The end result of Super Inefficient Golf is a solo exploration of just what you want to do to find a balance between amusement and actual skill and attempts. On the one hand, since the ball never explodes and very little of the landscape is affected by collisions, you don’t really get to explode things and go totally off the rails a la Grand Theft Auto or something. You really need to stick to the idea of the golf mechanism and what you want to accomplish in terms of score. On the other hand, it’s definitely not like a traditional golf game, so, when you need to nail a surprisingly difficult shot, it’s not a matter of skill and precision with your sand wedge or whatever. It’s being able to understand different chain reactions of the explosions and how they will affect the ball plus whatever else is affecting the ball. There’s this great course where your ball has, with some luck, the potential to be carried all the way to the hole by giant fans if you use the right amount of force and coordination. Failure to do so drops your ball far, far away, leaving you to essentially work out explosive stages to make your way back to the green. It’s interesting, to be certain.

34BigThings, casual, Golf, indie, It, Mini Golf, Nintendo Switch Review, Rating 5/10, Singleplayer, Sports, Super Inefficient Golf, Super Inefficient Golf Review, Switch Review

But the actual execution of Super Inefficient Golf on the Switch is what ultimately impairs it from truly taking off. Firstly, the angles of the camera get incredibly disorienting when trying to figure out where you want to go and what you want to do. The auto adjust doesn’t always swing back around to where you’d like it to be when the first mines detonate, so you’ll be confused as to whether you want to trigger the X or A mines, and the difference is making it to the hole or blowing yourself up and over the ridge over yonder. This technical issue can be solved with a lot of extra time spent after moving from “mine placement” mode to “explosion” mode, and being sure you’re looking exactly where you want to and where you THINK you’ll want to.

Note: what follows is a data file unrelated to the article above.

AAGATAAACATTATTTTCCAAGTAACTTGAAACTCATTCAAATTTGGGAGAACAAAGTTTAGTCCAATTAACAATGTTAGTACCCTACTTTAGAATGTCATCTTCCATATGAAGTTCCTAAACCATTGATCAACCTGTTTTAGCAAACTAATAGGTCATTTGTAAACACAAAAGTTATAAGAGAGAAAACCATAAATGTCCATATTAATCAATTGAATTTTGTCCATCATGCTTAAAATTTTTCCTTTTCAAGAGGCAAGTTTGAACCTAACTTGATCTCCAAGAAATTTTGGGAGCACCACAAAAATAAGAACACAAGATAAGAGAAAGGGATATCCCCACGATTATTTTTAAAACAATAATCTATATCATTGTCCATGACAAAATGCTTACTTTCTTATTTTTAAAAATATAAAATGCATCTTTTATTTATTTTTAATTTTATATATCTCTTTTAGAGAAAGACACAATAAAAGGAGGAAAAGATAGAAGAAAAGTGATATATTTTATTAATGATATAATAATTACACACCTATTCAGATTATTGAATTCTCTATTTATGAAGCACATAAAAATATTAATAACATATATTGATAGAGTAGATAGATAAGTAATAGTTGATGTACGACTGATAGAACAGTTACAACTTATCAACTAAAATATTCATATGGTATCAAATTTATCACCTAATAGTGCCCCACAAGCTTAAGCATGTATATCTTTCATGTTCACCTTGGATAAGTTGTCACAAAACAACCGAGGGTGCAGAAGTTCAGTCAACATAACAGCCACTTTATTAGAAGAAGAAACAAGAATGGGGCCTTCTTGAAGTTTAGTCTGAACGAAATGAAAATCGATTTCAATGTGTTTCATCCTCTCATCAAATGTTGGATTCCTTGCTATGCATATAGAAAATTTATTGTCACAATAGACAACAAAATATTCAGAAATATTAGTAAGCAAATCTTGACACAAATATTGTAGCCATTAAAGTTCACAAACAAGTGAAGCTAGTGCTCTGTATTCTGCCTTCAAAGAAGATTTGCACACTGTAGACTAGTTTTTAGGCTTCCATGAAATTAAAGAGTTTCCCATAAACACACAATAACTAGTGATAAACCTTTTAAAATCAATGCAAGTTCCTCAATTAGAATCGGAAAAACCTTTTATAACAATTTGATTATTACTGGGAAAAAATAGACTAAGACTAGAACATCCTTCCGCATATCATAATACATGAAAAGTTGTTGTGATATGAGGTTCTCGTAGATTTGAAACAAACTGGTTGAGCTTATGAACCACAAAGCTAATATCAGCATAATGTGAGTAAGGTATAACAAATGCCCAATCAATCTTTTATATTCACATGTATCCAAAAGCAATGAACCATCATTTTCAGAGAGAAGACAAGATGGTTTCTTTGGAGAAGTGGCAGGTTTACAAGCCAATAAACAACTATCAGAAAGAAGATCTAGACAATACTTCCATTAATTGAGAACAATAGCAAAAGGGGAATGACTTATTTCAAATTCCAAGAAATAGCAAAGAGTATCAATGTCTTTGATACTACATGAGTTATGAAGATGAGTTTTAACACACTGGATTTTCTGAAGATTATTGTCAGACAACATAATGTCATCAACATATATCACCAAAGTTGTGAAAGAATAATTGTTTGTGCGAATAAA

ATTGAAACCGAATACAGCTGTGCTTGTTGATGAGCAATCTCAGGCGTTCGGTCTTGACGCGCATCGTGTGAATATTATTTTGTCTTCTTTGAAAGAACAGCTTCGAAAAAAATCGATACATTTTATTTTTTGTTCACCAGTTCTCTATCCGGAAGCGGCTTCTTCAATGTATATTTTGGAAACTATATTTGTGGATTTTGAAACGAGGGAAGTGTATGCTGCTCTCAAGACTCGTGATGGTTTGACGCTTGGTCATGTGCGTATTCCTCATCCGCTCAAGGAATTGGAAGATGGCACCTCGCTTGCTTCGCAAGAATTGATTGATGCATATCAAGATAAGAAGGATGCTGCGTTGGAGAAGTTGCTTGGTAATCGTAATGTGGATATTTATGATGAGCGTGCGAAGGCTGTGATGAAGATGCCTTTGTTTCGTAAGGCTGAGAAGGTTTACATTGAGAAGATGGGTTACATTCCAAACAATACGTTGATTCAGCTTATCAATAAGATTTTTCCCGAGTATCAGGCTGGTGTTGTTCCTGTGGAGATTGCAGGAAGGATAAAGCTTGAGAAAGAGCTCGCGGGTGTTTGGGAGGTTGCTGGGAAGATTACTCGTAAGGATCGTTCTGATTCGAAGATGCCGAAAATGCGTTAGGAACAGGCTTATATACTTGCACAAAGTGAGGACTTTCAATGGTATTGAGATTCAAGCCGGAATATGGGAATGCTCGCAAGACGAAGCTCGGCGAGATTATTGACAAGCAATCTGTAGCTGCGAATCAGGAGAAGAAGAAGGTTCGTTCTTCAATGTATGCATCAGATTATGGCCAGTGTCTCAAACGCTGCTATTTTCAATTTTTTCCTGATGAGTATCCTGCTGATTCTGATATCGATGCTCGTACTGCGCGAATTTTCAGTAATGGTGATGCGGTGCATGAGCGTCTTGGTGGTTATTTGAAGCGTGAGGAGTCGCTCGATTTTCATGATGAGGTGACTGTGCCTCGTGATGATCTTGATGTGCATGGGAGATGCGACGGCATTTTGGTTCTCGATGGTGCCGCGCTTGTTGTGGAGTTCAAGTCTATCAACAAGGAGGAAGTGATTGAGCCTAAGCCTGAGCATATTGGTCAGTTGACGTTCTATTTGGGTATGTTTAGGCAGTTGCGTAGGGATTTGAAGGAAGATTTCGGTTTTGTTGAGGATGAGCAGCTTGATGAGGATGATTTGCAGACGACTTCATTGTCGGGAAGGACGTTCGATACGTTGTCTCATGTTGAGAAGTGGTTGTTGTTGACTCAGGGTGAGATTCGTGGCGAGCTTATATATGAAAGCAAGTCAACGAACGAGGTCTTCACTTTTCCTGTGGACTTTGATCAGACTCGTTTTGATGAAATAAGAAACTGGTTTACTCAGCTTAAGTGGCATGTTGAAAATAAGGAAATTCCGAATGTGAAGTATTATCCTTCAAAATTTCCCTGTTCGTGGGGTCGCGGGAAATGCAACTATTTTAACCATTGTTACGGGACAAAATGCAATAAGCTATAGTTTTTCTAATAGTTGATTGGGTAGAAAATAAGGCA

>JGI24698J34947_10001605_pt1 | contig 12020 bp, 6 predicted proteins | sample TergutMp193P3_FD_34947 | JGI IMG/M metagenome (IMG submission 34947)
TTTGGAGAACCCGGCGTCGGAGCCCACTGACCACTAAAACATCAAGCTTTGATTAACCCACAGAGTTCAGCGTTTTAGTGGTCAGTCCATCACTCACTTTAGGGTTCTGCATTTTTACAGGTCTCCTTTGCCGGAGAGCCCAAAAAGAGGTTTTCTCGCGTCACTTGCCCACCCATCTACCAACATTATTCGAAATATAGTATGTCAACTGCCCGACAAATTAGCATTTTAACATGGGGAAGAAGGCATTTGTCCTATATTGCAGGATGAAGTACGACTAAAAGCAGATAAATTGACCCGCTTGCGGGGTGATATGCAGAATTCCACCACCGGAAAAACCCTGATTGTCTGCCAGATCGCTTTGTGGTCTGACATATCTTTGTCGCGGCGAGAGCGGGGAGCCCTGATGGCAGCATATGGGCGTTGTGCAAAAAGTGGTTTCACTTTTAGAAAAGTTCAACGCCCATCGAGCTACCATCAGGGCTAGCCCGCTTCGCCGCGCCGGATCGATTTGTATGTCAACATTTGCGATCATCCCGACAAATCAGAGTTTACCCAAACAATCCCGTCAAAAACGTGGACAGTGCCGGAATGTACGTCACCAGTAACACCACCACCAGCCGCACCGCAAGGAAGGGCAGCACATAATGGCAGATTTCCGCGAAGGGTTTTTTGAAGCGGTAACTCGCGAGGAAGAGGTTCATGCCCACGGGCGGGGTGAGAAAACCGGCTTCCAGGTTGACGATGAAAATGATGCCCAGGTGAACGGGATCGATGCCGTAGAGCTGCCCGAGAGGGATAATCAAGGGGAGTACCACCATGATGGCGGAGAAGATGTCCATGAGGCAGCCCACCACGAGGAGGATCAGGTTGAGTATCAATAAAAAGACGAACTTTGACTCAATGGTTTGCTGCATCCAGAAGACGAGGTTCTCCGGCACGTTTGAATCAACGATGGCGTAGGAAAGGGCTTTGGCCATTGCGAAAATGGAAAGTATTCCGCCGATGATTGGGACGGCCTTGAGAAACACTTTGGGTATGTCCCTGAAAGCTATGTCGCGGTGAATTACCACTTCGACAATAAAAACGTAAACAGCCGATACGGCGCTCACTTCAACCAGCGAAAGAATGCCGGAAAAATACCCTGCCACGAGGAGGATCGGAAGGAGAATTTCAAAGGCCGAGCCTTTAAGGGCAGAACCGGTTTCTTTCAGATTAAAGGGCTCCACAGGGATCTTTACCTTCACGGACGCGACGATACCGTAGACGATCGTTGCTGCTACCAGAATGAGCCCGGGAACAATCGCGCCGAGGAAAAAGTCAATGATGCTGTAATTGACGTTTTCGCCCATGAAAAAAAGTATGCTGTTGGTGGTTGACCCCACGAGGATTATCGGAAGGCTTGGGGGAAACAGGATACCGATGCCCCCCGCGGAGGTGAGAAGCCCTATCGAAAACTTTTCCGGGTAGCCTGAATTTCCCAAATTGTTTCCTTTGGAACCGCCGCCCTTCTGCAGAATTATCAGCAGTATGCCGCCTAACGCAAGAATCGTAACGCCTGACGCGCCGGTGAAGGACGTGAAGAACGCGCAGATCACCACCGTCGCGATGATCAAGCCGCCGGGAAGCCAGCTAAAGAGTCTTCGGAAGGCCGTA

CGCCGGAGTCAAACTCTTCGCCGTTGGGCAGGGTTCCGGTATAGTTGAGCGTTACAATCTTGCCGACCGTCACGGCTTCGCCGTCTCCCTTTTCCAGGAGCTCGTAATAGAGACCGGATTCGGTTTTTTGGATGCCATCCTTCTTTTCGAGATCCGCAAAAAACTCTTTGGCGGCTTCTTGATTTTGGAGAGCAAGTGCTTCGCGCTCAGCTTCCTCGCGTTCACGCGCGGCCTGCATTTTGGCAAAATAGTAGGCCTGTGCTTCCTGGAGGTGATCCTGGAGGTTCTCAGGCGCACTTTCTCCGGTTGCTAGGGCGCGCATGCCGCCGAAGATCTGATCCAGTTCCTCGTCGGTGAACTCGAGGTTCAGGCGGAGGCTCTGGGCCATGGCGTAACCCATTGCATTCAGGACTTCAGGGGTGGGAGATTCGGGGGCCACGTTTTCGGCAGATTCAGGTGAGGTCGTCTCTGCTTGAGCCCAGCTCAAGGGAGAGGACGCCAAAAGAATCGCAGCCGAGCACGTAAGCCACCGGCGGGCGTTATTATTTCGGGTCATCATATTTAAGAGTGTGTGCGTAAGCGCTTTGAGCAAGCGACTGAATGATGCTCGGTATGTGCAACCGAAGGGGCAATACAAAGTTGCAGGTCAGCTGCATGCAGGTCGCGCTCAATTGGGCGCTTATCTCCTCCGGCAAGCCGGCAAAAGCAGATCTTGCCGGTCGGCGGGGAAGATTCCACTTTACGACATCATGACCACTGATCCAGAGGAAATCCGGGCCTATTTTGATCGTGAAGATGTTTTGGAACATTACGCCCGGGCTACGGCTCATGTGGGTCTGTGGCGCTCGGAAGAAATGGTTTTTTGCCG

The final weight on the scale of my score is the constant, nagging, incessant attempts to check for Internet connection to upload scores. The reason I enjoy the Nintendo Switch is that it’s a mobile console: I can take good games with me on the go, which often means on the train or the subway so I can play in peace before I get to the office and slowly lose my mind. Instead of being able to sink into a game of tactical mines and demolitions expertise, I’m punished every time I finish a hole by being reminded that I’m not online and I can’t upload my scores. It’s a solo player frigging game, and I seriously don’t care about the feats of others. Even if I did, I’d prefer it was optional, but Super Inefficient Golf doesn’t have a toggle for that anywhere in their very sparse options menu. You can adjust volumes for music and SFX, and you can invert the joysticks, and that’s it. Meanwhile, I’m going to hurl my Switch across the Red Line because the game doesn’t understand that, no, I don’t really have access to any wifi points when I’m near Packard’s Corner, and, even if I did, I don’t need to show everyone it took me eight rounds to do a par 3.

There’s some good and interesting points to Super Inefficient Golf. It’s novel, it’s fairly well executed, and it’s a nice breakup from the monotony of traditional golf games (you know, besides Golf Story). On the other hand, it’s relatively short, has no multiplayer, and the Internet nags will be the death of me. If you’re really pressed to decide if this is the game for you, then maybe you should jump on in and give it a shot. But if any of the things that I’ve just mentioned are a big turnoff, just let this game sail on by until the next explosion rights its course.

REVIEW CODE: A complimentary Nintendo Switch code was provided to Bonus Stage for this review. Please send all review code enquiries to editor@bonusstage.co.uk.

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Super Inefficient Golf Review
  • Gameplay - 5/10
    5/10
  • Graphics - 5/10
    5/10
  • Sound - 5/10
    5/10
  • Replay Value - 5/10
    5/10
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User Review
0/10 (0 votes)
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Comments Rating 0/10 (0 reviews)
Overall
5/10

Summary

It seems this game was destined to be a product of its own naming, as the technical problems outweigh the fun of explosive mini golf.